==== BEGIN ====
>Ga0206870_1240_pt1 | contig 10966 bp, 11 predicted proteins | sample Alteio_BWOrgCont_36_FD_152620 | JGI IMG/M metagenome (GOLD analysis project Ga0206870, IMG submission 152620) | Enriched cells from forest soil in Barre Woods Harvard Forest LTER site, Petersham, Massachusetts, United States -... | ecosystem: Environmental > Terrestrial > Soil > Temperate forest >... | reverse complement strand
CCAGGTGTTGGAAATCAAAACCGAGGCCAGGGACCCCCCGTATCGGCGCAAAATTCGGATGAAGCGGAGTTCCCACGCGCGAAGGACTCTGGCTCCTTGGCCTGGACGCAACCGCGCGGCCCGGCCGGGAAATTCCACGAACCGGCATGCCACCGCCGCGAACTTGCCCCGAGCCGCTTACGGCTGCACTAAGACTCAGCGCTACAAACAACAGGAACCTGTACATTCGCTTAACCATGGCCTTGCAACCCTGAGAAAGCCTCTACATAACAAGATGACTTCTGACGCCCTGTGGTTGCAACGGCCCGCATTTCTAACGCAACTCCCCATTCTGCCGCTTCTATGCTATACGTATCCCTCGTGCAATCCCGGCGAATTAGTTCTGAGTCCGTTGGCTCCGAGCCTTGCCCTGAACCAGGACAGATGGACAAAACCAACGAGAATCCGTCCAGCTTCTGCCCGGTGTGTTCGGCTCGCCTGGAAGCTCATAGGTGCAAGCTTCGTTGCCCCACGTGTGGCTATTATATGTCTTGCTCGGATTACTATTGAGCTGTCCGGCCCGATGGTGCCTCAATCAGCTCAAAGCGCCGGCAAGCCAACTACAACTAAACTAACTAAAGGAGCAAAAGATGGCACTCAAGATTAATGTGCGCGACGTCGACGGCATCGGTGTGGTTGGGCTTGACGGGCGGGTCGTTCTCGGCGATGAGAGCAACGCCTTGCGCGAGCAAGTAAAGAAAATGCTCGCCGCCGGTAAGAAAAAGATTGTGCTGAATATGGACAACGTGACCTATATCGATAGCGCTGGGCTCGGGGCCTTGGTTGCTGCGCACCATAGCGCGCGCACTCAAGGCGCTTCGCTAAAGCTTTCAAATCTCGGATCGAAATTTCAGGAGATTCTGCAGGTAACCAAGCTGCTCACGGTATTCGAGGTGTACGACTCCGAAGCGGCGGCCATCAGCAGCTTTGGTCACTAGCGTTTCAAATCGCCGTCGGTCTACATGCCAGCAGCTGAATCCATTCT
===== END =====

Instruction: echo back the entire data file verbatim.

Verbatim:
>Ga0206870_1240_pt1 | contig 10966 bp, 11 predicted proteins | sample Alteio_BWOrgCont_36_FD_152620 | JGI IMG/M metagenome (GOLD analysis project Ga0206870, IMG submission 152620) | Enriched cells from forest soil in Barre Woods Harvard Forest LTER site, Petersham, Massachusetts, United States -... | ecosystem: Environmental > Terrestrial > Soil > Temperate forest >... | reverse complement strand
CCAGGTGTTGGAAATCAAAACCGAGGCCAGGGACCCCCCGTATCGGCGCAAAATTCGGATGAAGCGGAGTTCCCACGCGCGAAGGACTCTGGCTCCTTGGCCTGGACGCAACCGCGCGGCCCGGCCGGGAAATTCCACGAACCGGCATGCCACCGCCGCGAACTTGCCCCGAGCCGCTTACGGCTGCACTAAGACTCAGCGCTACAAACAACAGGAACCTGTACATTCGCTTAACCATGGCCTTGCAACCCTGAGAAAGCCTCTACATAACAAGATGACTTCTGACGCCCTGTGGTTGCAACGGCCCGCATTTCTAACGCAACTCCCCATTCTGCCGCTTCTATGCTATACGTATCCCTCGTGCAATCCCGGCGAATTAGTTCTGAGTCCGTTGGCTCCGAGCCTTGCCCTGAACCAGGACAGATGGACAAAACCAACGAGAATCCGTCCAGCTTCTGCCCGGTGTGTTCGGCTCGCCTGGAAGCTCATAGGTGCAAGCTTCGTTGCCCCACGTGTGGCTATTATATGTCTTGCTCGGATTACTATTGAGCTGTCCGGCCCGATGGTGCCTCAATCAGCTCAAAGCGCCGGCAAGCCAACTACAACTAAACTAACTAAAGGAGCAAAAGATGGCACTCAAGATTAATGTGCGCGACGTCGACGGCATCGGTGTGGTTGGGCTTGACGGGCGGGTCGTTCTCGGCGATGAGAGCAACGCCTTGCGCGAGCAAGTAAAGAAAATGCTCGCCGCCGGTAAGAAAAAGATTGTGCTGAATATGGACAACGTGACCTATATCGATAGCGCTGGGCTCGGGGCCTTGGTTGCTGCGCACCATAGCGCGCGCACTCAAGGCGCTTCGCTAAAGCTTTCAAATCTCGGATCGAAATTTCAGGAGATTCTGCAGGTAACCAAGCTGCTCACGGTATTCGAGGTGTACGACTCCGAAGCGGCGGCCATCAGCAGCTTTGGTCACTAGCGTTTCAAATCGCCGTCGGTCTACATGCCAGCAGCTGAATCCATTCT